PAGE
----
OAS Secretary General César Gaviria reported to the Organization of American States [OAS] on the results of his April 15-17 fact-finding visit to Venezuela. He pointed to continued “excessive polarization” in Venezuela, noting "increased reports of human rights violations, acts of intimidation and significant acts of vandalism and looting and increasing numbers of persons dead and injured." Gaviria also called on the Venezuelan government, opposition, social actors, human rights organizations, and the media "to commit to rejecting any participation in political debate on the part of the military."
The Miami Herald reported 31 July 2002 that "Along Venezuela's wild western border with Colombia, residents practically need a scorecard these days to keep track of the armed groups increasingly killing, kidnapping, extorting and smuggling cocaine.
With the latest appearance of one group that vowed to kill leftist President Hugo Chávez and another that vowed to defend him, seven armed factions now operate in the area's cloud-shrouded Andean mountains and sweltering savannas.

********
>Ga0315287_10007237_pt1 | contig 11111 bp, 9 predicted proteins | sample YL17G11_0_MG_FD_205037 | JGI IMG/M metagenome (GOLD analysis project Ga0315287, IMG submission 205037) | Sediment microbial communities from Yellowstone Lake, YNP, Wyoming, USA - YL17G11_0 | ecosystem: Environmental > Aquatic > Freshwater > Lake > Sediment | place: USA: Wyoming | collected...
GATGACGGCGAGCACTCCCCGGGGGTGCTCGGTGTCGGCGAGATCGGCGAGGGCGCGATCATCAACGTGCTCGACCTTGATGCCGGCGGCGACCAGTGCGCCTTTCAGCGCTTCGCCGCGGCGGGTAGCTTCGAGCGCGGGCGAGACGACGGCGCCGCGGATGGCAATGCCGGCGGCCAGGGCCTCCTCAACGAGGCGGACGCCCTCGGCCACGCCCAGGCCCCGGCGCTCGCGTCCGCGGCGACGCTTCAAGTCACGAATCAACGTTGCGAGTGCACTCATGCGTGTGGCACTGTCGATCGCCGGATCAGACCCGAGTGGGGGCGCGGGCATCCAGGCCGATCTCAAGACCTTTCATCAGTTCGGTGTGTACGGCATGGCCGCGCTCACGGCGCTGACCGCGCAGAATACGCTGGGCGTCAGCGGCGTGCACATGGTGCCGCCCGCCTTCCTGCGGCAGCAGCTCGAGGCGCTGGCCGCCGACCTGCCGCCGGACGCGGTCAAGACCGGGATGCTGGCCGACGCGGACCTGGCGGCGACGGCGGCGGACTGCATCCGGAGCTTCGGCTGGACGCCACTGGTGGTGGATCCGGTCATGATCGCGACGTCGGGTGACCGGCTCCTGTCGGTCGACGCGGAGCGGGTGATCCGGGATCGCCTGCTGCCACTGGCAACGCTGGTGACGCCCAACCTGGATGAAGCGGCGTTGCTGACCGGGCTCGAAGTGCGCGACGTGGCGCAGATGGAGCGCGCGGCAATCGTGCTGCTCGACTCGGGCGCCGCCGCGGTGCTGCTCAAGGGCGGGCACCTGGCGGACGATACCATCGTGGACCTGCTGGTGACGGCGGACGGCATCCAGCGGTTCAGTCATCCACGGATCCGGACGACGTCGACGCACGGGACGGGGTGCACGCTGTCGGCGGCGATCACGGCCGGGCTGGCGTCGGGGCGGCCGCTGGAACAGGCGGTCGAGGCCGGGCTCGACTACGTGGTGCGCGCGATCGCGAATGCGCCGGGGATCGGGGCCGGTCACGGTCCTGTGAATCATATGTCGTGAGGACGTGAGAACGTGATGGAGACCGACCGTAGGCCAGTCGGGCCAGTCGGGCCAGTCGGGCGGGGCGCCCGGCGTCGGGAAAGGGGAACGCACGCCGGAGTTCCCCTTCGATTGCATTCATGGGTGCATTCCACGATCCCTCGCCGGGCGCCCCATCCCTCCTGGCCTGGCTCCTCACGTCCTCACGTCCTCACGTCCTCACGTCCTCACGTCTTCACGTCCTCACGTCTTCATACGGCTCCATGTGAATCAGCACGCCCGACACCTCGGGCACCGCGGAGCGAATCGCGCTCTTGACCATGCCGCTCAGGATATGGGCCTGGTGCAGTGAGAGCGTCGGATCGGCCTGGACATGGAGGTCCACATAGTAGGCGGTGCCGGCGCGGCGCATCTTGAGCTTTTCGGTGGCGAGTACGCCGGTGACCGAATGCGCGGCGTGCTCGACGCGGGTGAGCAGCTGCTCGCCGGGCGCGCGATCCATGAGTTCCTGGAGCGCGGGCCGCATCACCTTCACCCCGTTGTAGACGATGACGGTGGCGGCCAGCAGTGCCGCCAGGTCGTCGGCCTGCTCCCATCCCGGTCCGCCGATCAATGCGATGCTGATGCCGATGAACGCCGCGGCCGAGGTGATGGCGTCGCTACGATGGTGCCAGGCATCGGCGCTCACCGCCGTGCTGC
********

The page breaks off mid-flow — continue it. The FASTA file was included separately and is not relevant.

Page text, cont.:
Fifteen kidnappings were reported in one border section alone this year, compared to one all last year, and 20 men and women were killed, execution-style, this year in the border town of El Nula, pop. 25,000, most of them suspected of drug trafficking." "The proliferation of armed groups on the border in part reflects Venezuelans' profound split over Chávez, a populist who survived a military attempt in April to topple his ''Bolivarian revolution'' on behalf of Venezuela's poor.
Many border residents blame Chávez, charging that after his 1998 election he made a ''nonaggression pact'' with Colombia's Marxist FARC and ELN rebels who had long operated on both sides of the thinly populated border."
"the 17,500-strong FARC continues to hold sway, even settling land disputes, family arguments and claims over car crashes"